dueve015: November 2011 Archives

PARENTING STYLES

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No set of parents raise their children the same. As we learned in our chapter in human development, there are three types of parenting styles that parents typically fall into. They include permissive, authoritarian, and authoritative parenting styles. Parents raise their children according to their morals, values, and beliefs. There are however many factors that play into what type of style of parenting you fall into. Religion, relationship with child, and personal experience all play into what type of style parents use.

When parents fall under the permissive style, they give up most rules to their children which allows them a considerable amount of freedom in their life. They avoid disciplining their child at all cost which often means giving them the benefit of the doubt or simply turning a blind eye to what's really going on. Most importantly though, permissive parents shower their children with more affection than you can imagine.

Another type of parenting is the authoritarian parenting style. In this style, parents are extremely strict and punish children whenever they deem necessary. They set high standards for their children and are greatly upset when these standards are not met. In doing this they show very little emotional and are often distant.

The Final type of parenting style is authoritative which is a combination of permissive and authoritarian parenting styles. Most parents use this style to raise their children because it provides structure as well as affection. They help their children be responsible for themselves and own up to any consequences that come their way. They want them to succeed in life, and be the best that they can be. They set clear guidelines for their children to follow, and praise them when they do well.

Personally, my parents raised me in an authoritarian home. The pushed me to have good grades in school, yet rewarded me whenever I came home with A's. I always had chores around the house, and rules about going out at night too. However, with these rules, I became a well trusted daughter and was allowed to go places like Chicago without having my parents worry about me.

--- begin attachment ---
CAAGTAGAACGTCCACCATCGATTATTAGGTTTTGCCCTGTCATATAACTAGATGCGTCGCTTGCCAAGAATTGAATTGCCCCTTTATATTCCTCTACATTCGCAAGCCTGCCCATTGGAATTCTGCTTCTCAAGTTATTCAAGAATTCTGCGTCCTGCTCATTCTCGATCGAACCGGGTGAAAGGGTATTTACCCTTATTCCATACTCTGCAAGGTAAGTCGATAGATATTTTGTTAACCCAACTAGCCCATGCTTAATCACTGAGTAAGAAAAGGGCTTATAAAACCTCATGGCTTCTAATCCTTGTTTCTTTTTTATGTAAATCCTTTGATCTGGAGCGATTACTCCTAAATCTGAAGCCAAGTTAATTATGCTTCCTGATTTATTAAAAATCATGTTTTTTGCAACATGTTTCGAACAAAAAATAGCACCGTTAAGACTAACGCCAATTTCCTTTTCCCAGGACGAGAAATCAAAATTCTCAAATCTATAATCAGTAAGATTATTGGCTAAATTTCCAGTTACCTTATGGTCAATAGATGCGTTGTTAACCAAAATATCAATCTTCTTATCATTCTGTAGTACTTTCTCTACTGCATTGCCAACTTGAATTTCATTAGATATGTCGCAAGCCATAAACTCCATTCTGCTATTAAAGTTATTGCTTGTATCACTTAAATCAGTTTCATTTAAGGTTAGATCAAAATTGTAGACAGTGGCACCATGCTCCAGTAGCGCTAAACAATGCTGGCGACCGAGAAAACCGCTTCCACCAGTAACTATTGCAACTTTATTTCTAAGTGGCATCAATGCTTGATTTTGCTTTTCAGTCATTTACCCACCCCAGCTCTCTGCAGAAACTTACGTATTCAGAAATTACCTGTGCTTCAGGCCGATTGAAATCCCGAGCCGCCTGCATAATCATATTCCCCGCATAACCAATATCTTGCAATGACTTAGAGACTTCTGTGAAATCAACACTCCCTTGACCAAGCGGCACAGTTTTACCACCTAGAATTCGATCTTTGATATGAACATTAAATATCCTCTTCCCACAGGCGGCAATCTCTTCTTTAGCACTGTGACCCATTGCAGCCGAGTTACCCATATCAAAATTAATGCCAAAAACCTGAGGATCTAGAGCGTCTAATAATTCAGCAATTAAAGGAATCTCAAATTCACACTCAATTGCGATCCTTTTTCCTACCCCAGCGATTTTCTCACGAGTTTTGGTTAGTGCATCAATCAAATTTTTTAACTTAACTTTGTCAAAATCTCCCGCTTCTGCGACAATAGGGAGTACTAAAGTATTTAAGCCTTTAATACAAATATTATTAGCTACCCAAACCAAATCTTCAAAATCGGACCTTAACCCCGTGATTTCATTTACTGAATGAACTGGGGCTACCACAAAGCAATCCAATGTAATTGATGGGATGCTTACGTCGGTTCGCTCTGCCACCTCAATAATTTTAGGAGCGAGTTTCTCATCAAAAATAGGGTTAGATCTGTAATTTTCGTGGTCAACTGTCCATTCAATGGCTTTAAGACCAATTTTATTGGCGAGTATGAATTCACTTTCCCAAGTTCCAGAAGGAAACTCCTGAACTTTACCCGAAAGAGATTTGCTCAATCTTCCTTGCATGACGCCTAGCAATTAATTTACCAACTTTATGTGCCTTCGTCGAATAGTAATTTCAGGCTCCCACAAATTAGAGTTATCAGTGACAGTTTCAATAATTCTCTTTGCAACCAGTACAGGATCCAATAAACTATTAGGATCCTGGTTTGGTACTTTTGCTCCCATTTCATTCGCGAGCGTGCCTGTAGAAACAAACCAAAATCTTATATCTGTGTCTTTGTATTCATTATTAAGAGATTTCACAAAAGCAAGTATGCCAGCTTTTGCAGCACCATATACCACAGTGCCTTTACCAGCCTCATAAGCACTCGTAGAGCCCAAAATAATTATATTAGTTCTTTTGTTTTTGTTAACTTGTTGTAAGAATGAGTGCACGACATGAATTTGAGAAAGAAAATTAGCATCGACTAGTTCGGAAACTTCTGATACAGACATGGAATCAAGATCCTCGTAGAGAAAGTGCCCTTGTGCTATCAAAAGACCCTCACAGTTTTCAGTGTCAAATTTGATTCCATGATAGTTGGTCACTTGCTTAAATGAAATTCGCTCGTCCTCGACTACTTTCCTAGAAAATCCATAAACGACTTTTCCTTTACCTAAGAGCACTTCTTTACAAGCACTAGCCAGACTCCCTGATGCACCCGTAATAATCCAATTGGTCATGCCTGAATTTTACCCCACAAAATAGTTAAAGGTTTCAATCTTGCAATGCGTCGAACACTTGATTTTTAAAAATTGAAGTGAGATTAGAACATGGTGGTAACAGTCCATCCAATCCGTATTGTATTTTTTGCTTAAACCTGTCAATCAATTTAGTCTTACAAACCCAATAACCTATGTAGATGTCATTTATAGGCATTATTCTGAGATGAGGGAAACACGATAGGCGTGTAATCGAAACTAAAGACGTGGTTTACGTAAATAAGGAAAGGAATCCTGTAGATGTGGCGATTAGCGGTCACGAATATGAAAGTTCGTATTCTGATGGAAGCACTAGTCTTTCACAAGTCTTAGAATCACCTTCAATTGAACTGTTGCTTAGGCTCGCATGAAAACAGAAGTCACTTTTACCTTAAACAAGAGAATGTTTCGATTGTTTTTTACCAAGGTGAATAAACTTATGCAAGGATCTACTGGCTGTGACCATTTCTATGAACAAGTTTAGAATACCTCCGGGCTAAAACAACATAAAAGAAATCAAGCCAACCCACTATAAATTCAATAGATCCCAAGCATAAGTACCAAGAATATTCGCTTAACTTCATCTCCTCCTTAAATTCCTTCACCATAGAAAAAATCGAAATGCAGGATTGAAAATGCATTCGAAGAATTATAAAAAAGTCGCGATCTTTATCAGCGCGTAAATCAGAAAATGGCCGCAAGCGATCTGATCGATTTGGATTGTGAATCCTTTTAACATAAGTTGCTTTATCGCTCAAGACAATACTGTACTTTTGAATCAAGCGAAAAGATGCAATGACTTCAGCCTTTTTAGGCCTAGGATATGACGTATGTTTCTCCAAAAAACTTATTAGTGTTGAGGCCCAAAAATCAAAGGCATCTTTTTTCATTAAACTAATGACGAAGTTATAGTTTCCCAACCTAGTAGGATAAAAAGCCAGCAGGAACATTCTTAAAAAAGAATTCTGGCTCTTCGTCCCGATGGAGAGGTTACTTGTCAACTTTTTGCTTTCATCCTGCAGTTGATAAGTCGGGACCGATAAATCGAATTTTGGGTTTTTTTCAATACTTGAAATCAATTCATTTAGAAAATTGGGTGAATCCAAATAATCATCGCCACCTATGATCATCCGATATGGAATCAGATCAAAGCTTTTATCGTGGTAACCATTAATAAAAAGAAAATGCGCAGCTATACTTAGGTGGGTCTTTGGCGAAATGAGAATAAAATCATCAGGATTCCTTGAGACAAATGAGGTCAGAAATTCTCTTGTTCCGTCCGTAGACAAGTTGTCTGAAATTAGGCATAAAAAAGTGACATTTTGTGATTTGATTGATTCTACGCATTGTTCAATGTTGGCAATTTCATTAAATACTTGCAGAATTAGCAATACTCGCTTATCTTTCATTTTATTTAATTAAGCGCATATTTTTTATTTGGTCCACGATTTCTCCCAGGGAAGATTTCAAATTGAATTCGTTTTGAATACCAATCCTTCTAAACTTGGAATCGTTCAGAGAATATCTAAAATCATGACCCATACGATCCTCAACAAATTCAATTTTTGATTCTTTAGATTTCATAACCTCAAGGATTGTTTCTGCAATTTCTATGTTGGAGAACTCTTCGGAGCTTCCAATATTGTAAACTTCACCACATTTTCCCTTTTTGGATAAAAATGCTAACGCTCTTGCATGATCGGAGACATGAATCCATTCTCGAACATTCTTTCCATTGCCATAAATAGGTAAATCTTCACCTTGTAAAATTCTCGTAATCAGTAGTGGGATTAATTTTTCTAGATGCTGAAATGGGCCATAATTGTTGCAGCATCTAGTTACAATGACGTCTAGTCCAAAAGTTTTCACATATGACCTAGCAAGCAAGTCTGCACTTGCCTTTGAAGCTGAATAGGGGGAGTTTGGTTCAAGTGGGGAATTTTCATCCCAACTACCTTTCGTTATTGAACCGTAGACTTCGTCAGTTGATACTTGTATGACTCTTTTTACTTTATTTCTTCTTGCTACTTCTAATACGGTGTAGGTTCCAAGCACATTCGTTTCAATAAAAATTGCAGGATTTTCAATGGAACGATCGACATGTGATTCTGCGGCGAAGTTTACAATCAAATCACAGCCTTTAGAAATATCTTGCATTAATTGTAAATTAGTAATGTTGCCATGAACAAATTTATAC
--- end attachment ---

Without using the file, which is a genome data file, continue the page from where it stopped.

source: "Parenting Styles." About Pediatrics - Pediatric Parenting and Medical Advice . The New York Times Company, 2011. Web. 20 Nov. 2011.

Food. Friend or Foe?

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When someone says the word bulimia, it brings about a sort of taboo that most people are afraid to talk about. In reality, bulimia is the most common eating disorder affecting one to three percent of our population. It is described as a pattern of bingeing and purging. Someone with this eating disorder may eat up to 10,000 calories in one sitting and then use a variety of means to exit the food from their body including vomiting or abusing laxatives. This disease appears most often in adolescent girls faced with society's pressure to feel thin. The media plays a large role in this pressure by showing the glamorous lifestyles that characters on T.V. shows like Gossip Girl, One Tree Hill, and The O.C. portray. Every character looks more beautiful and thinner than the last giving yourself next to impossible standards to compare yourselves too. The media isn't the only factor that may lead to bulimia though. Genetics, trauma, family among others are all factors that contribute to the disease.
Bulimia is far more common than we think. American Idol runner up, Katherine McPhee, told the world that she suffers from the eating disorder bulimia. McPhee became obsessed with her weight at age thirteen, and it has been an uphill battle for her ever since. Through auditioning for American Idol, she has had to learn to cope with multiple triggers including stress. She continued to lose weight throughout the season, and it became evident that McPhee wasn't healthy. She's now open about her condition and is advocating towards healthier lifestyles. It was really brave of McPhee to be so open about her personal life on such an open televised show. It opens the door for parents to talk to their children about eating disorders and the pressures that can cause them.

The link below tells about Katherine McPhee's bulimia struggles.

http://www.webmd.com/mental-health/bulimia-nervosa/features/american-idol-runner-up-admits-bulimia?page=2

About this Archive

This page is an archive of recent entries written by dueve015 in November 2011.

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